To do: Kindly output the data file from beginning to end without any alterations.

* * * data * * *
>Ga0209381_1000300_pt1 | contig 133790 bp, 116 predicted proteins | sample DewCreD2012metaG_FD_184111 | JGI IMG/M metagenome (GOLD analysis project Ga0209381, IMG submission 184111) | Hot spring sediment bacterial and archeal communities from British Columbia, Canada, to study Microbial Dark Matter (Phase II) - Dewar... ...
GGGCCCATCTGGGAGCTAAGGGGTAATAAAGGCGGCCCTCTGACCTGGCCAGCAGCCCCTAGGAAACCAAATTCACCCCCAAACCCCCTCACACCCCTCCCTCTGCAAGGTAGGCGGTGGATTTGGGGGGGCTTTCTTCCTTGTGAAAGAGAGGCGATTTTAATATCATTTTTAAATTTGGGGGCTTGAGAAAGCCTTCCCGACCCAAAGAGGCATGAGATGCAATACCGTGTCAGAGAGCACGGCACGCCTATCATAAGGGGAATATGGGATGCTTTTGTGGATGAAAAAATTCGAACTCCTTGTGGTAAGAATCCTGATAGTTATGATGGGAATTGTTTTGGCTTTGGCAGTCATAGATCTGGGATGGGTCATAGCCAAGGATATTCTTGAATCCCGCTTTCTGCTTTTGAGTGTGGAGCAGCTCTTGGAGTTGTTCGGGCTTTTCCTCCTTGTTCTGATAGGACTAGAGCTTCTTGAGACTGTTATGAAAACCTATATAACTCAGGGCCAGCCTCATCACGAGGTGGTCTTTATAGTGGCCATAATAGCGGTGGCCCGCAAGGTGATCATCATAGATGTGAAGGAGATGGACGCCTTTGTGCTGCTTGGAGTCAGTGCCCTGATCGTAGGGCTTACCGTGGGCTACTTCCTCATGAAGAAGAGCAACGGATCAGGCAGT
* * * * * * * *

>Ga0209381_1000300_pt1 | contig 133790 bp, 116 predicted proteins | sample DewCreD2012metaG_FD_184111 | JGI IMG/M metagenome (GOLD analysis project Ga0209381, IMG submission 184111) | Hot spring sediment bacterial and archeal communities from British Columbia, Canada, to study Microbial Dark Matter (Phase II) - Dewar... ...
GGGCCCATCTGGGAGCTAAGGGGTAATAAAGGCGGCCCTCTGACCTGGCCAGCAGCCCCTAGGAAACCAAATTCACCCCCAAACCCCCTCACACCCCTCCCTCTGCAAGGTAGGCGGTGGATTTGGGGGGGCTTTCTTCCTTGTGAAAGAGAGGCGATTTTAATATCATTTTTAAATTTGGGGGCTTGAGAAAGCCTTCCCGACCCAAAGAGGCATGAGATGCAATACCGTGTCAGAGAGCACGGCACGCCTATCATAAGGGGAATATGGGATGCTTTTGTGGATGAAAAAATTCGAACTCCTTGTGGTAAGAATCCTGATAGTTATGATGGGAATTGTTTTGGCTTTGGCAGTCATAGATCTGGGATGGGTCATAGCCAAGGATATTCTTGAATCCCGCTTTCTGCTTTTGAGTGTGGAGCAGCTCTTGGAGTTGTTCGGGCTTTTCCTCCTTGTTCTGATAGGACTAGAGCTTCTTGAGACTGTTATGAAAACCTATATAACTCAGGGCCAGCCTCATCACGAGGTGGTCTTTATAGTGGCCATAATAGCGGTGGCCCGCAAGGTGATCATCATAGATGTGAAGGAGATGGACGCCTTTGTGCTGCTTGGAGTCAGTGCCCTGATCGTAGGGCTTACCGTGGGCTACTTCCTCATGAAGAAGAGCAACGGATCAGGCAGT